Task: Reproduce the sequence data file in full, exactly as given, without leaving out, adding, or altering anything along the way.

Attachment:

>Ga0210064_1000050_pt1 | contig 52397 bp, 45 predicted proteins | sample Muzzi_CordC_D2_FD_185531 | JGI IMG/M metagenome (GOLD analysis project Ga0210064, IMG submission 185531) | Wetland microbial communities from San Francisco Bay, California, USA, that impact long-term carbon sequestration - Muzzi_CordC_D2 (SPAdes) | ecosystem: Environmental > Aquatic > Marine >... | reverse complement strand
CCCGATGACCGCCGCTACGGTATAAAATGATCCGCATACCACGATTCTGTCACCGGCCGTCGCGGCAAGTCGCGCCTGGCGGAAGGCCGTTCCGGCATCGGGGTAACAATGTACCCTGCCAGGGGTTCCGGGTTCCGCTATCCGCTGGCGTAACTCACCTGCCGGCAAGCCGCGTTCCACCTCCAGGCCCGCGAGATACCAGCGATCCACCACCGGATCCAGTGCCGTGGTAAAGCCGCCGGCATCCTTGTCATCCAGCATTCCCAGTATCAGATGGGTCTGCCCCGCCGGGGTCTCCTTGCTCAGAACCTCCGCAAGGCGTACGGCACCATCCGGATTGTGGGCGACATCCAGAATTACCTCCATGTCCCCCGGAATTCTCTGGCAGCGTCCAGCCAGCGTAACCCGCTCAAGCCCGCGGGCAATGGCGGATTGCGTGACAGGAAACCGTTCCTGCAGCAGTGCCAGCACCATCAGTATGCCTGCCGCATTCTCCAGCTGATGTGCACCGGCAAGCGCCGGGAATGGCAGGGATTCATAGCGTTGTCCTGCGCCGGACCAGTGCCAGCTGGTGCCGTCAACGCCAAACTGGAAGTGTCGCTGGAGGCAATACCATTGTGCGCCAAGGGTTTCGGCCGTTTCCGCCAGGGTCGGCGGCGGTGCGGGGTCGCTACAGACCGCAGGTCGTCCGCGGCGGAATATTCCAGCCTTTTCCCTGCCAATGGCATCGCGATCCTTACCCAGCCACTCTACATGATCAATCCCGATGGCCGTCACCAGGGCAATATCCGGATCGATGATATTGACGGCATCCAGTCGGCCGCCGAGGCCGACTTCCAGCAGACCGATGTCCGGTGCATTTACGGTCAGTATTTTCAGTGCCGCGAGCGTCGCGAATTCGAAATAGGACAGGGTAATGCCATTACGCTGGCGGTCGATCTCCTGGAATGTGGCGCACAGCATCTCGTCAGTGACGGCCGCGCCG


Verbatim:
>Ga0210064_1000050_pt1 | contig 52397 bp, 45 predicted proteins | sample Muzzi_CordC_D2_FD_185531 | JGI IMG/M metagenome (GOLD analysis project Ga0210064, IMG submission 185531) | Wetland microbial communities from San Francisco Bay, California, USA, that impact long-term carbon sequestration - Muzzi_CordC_D2 (SPAdes) | ecosystem: Environmental > Aquatic > Marine >... | reverse complement strand
CCCGATGACCGCCGCTACGGTATAAAATGATCCGCATACCACGATTCTGTCACCGGCCGTCGCGGCAAGTCGCGCCTGGCGGAAGGCCGTTCCGGCATCGGGGTAACAATGTACCCTGCCAGGGGTTCCGGGTTCCGCTATCCGCTGGCGTAACTCACCTGCCGGCAAGCCGCGTTCCACCTCCAGGCCCGCGAGATACCAGCGATCCACCACCGGATCCAGTGCCGTGGTAAAGCCGCCGGCATCCTTGTCATCCAGCATTCCCAGTATCAGATGGGTCTGCCCCGCCGGGGTCTCCTTGCTCAGAACCTCCGCAAGGCGTACGGCACCATCCGGATTGTGGGCGACATCCAGAATTACCTCCATGTCCCCCGGAATTCTCTGGCAGCGTCCAGCCAGCGTAACCCGCTCAAGCCCGCGGGCAATGGCGGATTGCGTGACAGGAAACCGTTCCTGCAGCAGTGCCAGCACCATCAGTATGCCTGCCGCATTCTCCAGCTGATGTGCACCGGCAAGCGCCGGGAATGGCAGGGATTCATAGCGTTGTCCTGCGCCGGACCAGTGCCAGCTGGTGCCGTCAACGCCAAACTGGAAGTGTCGCTGGAGGCAATACCATTGTGCGCCAAGGGTTTCGGCCGTTTCCGCCAGGGTCGGCGGCGGTGCGGGGTCGCTACAGACCGCAGGTCGTCCGCGGCGGAATATTCCAGCCTTTTCCCTGCCAATGGCATCGCGATCCTTACCCAGCCACTCTACATGATCAATCCCGATGGCCGTCACCAGGGCAATATCCGGATCGATGATATTGACGGCATCCAGTCGGCCGCCGAGGCCGACTTCCAGCAGACCGATGTCCGGTGCATTTACGGTCAGTATTTTCAGTGCCGCGAGCGTCGCGAATTCGAAATAGGACAGGGTAATGCCATTACGCTGGCGGTCGATCTCCTGGAATGTGGCGCACAGCATCTCGTCAGTGACGGCCGCGCCG